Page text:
Kenya Barris wasn’t the first high-profile showrunner to strike up a multimillion dollar deal with Netflix (he joined the likes of Shonda Rhimes and Ryan Murphy), but he was the first notable creator to walk away. News broke last October that Barris was looking for an exit from his reported $100 million deal with Netflix. A new cover story for The Hollywood Reporter confirms Barris got out of the deal in January. The showrunner also spoke about his Netflix departure for the first time in detail. According to THR, Barris’ “Netflix marriage had been imperfect” because he “wasn’t willing to be the broadly commercial producer that the streamer wanted him to be, and Netflix wasn’t interested in being the edgy home that Barris craved.”
“I want to do in-your-face shit,” Barris said, explaining the content Netflix didn’t let him create and teasing what will come next as he heads into a new deal with ViacomCBS and the launch of his BET Studios.
Barris’ Netflix run got off to a rocky start with the sitcom “#blackAF,” which became one of the streamer’s more controversial releases and ignited debates over the show’s representation. Charlamagne tha God told listeners of his “Breakfast Club” radio show that “#blackAF” was like “white people doing a bad impression of Black people.” Barris created the series and starred in it opposite Rashida Jones. THR reports that “it didn’t take long” for Barris “to see that ‘#blackAF’ wasn’t exactly in Netflix’s wheelhouse.”
“For Netflix, say we got 35 million viewers, they were like, ‘Well, it wasn’t Fuller House,’” Barris said, acknowledging that “he often struggled to present the types of projects that excited Netflix executives.”
Netflix allegedly tried to get Barris to run a multi-cam sitcom it was developing (sources told THR it was Jamie Foxx’s critically maligned and now-cancelled “Dad Stop Embarrassing Me!”), but the creator refused.
“I just don’t know that my voice is Netflix’s voice,” Barris said. “The stuff I want to do is a little bit more edgy, a little more highbrow, a little more heady, and I think Netflix wants down the middle. Netflix became CBS.”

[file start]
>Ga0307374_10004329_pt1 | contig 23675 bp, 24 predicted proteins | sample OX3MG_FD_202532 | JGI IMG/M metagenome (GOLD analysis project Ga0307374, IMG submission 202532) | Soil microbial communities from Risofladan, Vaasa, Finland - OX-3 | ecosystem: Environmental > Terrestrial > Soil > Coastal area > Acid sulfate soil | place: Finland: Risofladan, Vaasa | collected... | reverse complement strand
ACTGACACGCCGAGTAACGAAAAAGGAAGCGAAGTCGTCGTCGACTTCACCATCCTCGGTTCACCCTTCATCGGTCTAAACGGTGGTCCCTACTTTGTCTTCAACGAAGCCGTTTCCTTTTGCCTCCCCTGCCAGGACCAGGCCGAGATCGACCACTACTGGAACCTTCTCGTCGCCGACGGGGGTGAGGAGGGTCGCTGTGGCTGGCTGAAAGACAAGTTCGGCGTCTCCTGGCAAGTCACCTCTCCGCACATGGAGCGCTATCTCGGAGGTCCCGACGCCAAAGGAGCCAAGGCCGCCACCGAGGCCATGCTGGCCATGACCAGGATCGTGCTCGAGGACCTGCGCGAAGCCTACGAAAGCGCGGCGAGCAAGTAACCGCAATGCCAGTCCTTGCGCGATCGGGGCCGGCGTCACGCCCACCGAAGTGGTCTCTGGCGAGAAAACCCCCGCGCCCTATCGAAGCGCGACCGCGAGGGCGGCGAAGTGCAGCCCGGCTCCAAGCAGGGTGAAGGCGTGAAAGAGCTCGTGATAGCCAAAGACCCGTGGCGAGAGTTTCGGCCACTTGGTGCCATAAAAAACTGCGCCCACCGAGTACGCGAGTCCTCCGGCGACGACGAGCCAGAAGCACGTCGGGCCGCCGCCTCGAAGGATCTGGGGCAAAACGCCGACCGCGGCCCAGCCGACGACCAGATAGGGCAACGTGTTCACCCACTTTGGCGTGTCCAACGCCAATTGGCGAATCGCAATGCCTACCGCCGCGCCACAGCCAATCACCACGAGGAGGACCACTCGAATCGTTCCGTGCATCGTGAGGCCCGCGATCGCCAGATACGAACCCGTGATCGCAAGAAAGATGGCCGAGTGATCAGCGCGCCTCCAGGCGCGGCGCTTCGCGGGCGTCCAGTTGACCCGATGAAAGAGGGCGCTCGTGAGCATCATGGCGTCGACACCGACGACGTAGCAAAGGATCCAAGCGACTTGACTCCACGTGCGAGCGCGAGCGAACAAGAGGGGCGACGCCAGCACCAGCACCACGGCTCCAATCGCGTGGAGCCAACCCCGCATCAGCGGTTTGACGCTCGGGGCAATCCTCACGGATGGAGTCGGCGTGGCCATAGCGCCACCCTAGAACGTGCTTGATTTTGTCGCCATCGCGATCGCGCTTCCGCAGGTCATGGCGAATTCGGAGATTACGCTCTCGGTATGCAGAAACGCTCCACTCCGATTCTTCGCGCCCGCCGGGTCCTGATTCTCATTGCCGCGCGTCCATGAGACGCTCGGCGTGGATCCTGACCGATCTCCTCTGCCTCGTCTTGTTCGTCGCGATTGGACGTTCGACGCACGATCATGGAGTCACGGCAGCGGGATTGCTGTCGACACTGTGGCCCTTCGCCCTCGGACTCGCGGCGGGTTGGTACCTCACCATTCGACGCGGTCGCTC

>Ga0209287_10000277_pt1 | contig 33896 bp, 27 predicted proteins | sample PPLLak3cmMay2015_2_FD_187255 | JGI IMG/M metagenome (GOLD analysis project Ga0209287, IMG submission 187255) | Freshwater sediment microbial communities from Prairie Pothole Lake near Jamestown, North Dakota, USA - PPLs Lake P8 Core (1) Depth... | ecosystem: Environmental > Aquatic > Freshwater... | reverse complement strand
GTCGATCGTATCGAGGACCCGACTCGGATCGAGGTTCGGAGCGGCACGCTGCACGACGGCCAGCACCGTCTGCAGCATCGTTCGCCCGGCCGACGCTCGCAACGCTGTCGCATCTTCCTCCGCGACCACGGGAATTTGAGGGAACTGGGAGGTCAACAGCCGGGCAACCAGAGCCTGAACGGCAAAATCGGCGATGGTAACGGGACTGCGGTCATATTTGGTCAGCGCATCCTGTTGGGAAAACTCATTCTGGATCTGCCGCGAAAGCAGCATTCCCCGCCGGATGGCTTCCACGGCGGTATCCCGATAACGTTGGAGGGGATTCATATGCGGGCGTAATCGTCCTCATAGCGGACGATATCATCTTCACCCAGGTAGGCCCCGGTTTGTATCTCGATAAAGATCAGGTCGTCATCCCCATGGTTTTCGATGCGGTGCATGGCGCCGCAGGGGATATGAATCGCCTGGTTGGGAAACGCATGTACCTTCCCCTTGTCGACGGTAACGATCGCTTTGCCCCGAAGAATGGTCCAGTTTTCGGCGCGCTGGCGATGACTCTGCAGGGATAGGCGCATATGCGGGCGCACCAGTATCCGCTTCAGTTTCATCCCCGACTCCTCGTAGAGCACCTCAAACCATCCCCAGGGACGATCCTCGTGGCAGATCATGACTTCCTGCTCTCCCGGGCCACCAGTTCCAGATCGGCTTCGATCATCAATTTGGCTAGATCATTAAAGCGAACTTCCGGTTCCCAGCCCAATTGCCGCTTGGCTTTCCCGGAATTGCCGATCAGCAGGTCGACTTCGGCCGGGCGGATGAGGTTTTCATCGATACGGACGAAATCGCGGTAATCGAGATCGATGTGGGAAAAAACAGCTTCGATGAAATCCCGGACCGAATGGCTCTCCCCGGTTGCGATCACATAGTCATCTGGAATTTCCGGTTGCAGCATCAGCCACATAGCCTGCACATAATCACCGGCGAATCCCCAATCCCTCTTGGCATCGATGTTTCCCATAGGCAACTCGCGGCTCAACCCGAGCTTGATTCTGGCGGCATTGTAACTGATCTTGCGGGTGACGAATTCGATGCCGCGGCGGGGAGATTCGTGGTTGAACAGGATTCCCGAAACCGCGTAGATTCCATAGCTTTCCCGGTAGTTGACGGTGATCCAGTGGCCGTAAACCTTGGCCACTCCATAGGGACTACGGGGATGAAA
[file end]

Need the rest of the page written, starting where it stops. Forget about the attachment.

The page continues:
The THR report continues: “Those inside the streamer say that Barris, at least in the early days, was too focused on niche ideas. Ironically, as those same sources point out, he seemed to have no trouble churning out big fat commercial films, including ‘Shaft,’ ‘Barbershop,’ and the Eddie Murphy hit ‘Coming 2 America’ for Amazon. His eye was often caught wandering into other arenas, too. In fact, he’d all but finalized a podcast deal with Spotify, only to have Netflix executives kill it. ‘They said, “Well, we have a podcast,” and I’m like, ‘Where?’” recalls Barris. ‘But I’m sure they do, or they will, and in their defense, they gave me a lot of money to make television.'”
Barris also told THR that after making the jump to Netflix he “realized how much he’d missed the weekly megaphone of network television…He was taken, too, with the idea of having his work everywhere, and not confined to simply Netflix, where a single no would spell the end.”
According to THR, there were no’s at Netflix that Barris “had trouble swallowing.” One project was an adaptation of Danzy Senna’s novel “New People,” which Barris bought the rights to and wrote the script for. The novel concerns racial identity and passing.
“They were like, ‘We don’t get this,’ and I’m like, ‘I promise you, it’s a thing,’” Barris said. “Cut to a few months later, and those stories start coming out and I’d just forward them. And they were sweet, they were like, ‘Maybe so,’ but at that point, it felt like we were chasing something rather than being ahead of it and being prescient.”
Barris said he was “fucking terrified” of telling Netflix he wanted out of his $100 million deal, adding, “[Ted Sarandos] had come and saved me with a beyond-generous offer and he let me act, and I’m not an actor, in a show that wasn’t their cup of tea. And they paid a ton of money for that show, they let me put on Deon Cole’s special and an experimental sketch comedy show [‘Astronomy Club’], they gave me beautiful offices and they never knocked on my door and asked what I was doing. I was like, ‘Is this the definition of ungrateful?’”
According to THR: “Sarandos got it, or at least he was gracious about it.”
While Barris’ Netflix deal is over, he’ll continue to work on the projects that were in development at the streaming giant before his departure was finalized. These projects include a contemporary spin on “Meet the Parents” and “Guess Who’s Coming to Dinner” that he co-wrote with Jonah Hill and an upcoming drama with 50 Cent. There’s also the continuation of “#blackAF.” Instead of a planned second season, Barris is turning the show into a series of vacation movies in the spirit of “National Lampoon’s Vacation.” Barris is already working with writers on ideas for “#blackAF: Brazil” and “#blackAF: Mexico.”
Head over to The Hollywood Reporter’s website to read Barris’ cover story in its entirety.